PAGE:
Public IOTA Plus Private IPFS

    In this design, the initial exchange of keys and personal data can either take place in person during the first visit to the physician’s office or remotely via a public key exchange. Although the exchange of keys in person is the most secure option, there are use cases in which it is more convenient or not possible to exchange information unless it is done remotely (eg, follow-up remote consultation or providing data access to researchers). For this variation, we used a remote public key exchange system which assumes that both patient and physician have their contact information (an Nth degree‐truncated polynomial ring units [NTRU] public key uploaded to their public key IOTA address along with a link to their request address) published to the Tangle.

    As shown in Figure 7, the steps for key exchange in this case are (1) the patient sends a key exchange request to the physician’s request address, (2) the physician decrypts this request with his NTRU private key (due to the nature of NTRU, only he can decrypt the data), (3) the physician confirms the key exchange request by sending his details to the patient’s request address, and (4) the channel access data can now be generated from the portions sent in steps 1 and 3, and both parties can now send encrypted data to the secured channel’s address.


    Results

    We assessed (1) the performance of the data processing module, (2) the time required to send and store FHIR records in a DLT system by comparing the performance of the data storage and logging module for each of the two system designs, and (3) the time required for the remote key exchange process.

    Data Processing

    For the public IOTA design, after the anonymization step, the size of the JSON file containing one BG FHIR record decreased from 2509 bytes to 857 bytes. During the aggregation step of the public IOTA plus private IPFS design, we combined the BG FHIR records for the equivalent of one-quarter of patient monitoring. This resulted in a JSON file with an approximate size of 34 MB. After this aggregation, and after also applying the JavaScript Obfuscator, the file size increased to 64 MB. Finally, after applying the AES256-GCM encryption, the resultant file had a size of 93 MB. It is important to note that the encryption time depended both on the encryption algorithm and processing hardware used. In this study, using the AES256-GCM algorithm and a Samsung Galaxy S8 device (2.3Ghz Quad-Core Exynos M2 Mongoose), it took less than 0.1 seconds to encrypt a 93 MB file which, in the larger picture of total transaction time, is negligible.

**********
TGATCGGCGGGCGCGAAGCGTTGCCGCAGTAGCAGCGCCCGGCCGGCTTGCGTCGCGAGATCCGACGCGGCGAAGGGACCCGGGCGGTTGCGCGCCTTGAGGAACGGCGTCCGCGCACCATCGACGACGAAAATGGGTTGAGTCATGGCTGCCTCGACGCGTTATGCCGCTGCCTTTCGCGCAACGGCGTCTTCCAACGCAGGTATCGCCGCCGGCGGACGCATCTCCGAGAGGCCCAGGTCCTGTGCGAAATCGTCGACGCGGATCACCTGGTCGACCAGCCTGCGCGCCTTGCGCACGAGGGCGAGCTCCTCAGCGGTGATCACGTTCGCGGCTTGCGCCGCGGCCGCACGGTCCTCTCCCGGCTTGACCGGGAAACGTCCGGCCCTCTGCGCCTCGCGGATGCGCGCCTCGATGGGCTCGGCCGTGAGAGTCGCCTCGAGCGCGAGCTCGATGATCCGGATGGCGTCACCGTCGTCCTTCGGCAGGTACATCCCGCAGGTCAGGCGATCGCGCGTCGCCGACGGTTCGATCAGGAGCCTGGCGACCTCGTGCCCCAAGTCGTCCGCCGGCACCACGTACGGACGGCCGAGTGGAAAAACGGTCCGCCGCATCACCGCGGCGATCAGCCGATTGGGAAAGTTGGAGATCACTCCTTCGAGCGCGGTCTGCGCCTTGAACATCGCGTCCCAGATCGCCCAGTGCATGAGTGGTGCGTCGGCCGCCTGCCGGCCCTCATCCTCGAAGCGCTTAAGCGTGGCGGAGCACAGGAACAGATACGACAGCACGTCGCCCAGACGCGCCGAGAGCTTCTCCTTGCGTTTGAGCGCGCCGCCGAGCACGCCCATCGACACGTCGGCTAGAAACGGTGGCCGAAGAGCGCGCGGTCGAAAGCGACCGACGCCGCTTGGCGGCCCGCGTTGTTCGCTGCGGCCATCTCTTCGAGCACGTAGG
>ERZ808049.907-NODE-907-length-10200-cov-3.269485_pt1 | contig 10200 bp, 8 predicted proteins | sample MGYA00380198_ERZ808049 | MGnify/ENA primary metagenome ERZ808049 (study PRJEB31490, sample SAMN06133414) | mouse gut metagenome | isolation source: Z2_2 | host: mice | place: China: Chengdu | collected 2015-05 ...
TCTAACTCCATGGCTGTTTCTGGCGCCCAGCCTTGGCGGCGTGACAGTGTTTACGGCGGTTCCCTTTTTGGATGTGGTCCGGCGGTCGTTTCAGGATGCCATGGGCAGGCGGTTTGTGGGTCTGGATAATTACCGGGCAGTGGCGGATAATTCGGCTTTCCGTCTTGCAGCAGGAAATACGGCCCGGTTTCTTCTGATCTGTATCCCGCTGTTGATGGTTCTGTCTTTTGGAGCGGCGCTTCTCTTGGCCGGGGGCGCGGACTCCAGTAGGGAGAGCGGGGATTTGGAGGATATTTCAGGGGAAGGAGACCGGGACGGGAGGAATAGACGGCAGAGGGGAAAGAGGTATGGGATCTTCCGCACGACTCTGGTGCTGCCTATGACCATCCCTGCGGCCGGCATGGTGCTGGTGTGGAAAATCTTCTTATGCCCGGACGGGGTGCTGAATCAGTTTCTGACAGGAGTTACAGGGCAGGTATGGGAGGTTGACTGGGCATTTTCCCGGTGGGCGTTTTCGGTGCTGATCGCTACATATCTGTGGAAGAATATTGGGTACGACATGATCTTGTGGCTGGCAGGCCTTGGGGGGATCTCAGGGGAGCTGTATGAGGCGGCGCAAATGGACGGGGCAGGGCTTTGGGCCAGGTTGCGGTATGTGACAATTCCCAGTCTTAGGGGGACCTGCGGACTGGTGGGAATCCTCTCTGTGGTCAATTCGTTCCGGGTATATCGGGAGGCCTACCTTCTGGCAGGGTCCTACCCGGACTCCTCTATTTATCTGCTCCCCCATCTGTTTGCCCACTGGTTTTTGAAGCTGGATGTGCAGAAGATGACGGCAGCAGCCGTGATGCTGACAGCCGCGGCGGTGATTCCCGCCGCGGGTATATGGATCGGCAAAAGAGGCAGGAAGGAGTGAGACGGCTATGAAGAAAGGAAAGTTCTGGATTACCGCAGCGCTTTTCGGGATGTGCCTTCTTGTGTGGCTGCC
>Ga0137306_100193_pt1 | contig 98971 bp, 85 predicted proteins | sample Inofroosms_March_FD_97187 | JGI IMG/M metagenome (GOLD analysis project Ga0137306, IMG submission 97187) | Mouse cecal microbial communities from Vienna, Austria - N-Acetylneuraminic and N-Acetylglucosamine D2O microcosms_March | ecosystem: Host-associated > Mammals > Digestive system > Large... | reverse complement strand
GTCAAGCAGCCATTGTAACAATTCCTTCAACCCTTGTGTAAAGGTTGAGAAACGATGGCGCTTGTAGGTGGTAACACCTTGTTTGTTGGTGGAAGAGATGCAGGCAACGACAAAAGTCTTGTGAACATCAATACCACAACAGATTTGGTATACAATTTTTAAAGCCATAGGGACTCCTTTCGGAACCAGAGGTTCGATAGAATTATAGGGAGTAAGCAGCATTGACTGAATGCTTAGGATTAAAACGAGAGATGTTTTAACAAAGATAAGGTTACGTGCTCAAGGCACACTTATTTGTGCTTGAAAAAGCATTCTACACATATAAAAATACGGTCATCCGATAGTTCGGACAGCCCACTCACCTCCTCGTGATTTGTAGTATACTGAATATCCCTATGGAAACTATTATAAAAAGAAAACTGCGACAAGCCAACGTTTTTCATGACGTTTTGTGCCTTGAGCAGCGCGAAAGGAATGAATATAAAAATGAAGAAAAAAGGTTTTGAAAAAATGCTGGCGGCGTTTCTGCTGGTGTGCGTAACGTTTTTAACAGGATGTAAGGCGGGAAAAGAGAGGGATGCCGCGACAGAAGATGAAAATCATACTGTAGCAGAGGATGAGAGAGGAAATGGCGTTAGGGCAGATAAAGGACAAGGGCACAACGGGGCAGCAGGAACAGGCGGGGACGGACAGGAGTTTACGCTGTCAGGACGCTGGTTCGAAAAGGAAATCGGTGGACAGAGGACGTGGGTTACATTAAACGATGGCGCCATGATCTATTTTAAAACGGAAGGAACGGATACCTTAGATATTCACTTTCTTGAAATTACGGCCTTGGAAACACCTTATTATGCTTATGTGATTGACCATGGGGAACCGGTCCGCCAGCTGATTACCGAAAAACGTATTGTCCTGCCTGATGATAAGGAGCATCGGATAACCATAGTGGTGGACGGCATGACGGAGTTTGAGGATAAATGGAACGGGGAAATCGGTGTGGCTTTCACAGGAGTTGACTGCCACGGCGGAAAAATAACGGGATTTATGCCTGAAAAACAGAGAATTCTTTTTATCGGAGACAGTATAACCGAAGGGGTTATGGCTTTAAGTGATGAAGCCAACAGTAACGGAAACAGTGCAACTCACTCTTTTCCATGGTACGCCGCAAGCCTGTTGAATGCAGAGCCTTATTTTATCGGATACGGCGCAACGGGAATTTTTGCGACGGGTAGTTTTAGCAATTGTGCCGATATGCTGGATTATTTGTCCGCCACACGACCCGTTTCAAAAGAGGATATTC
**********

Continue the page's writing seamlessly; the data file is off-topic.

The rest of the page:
Data Storage and Logging

    Public IOTA

    Table 1 shows the time required to both create and attach an anonymized FHIR record (with 857 bytes) with MAM. The total time required to create and attach a single message was mean 6.1 (SD 1.9) seconds (create: mean 3.5, SD 1.1 seconds; attach: mean 2.5, SD 0.8 seconds).

    Table 1. Transaction times for storing and logging anonymized records of Fast Healthcare Interoperability Resources on the public IOTA design and public IOTA plus private InterPlanetary File System (IPFS) design and remote key exchange times.
    View this table
    Public IOTA Plus Private IPFS

    Next, we looked at the time required to upload and generate a hash of the aggregated FHIR record (93 MB) using a writable IPFS gateway. The hashing of this file was almost instantaneous; therefore, the total time required was fully dependent on the user’s bandwidth speed to upload this file. Our upload speed was on average 3 MB/s, which led to a total upload time of approximately 31.0 (SD 8.5) seconds. After uploading the FHIR records on the IPFS gateway, a hash was returned with a 46-character format similar to QmP543pymsKVHUdMg YQzSRbG7HoDSrVajhVRfrbtvhnGAQ. The mean times required to send this hash to the IOTA Tangle using MAM are presented in Table 1.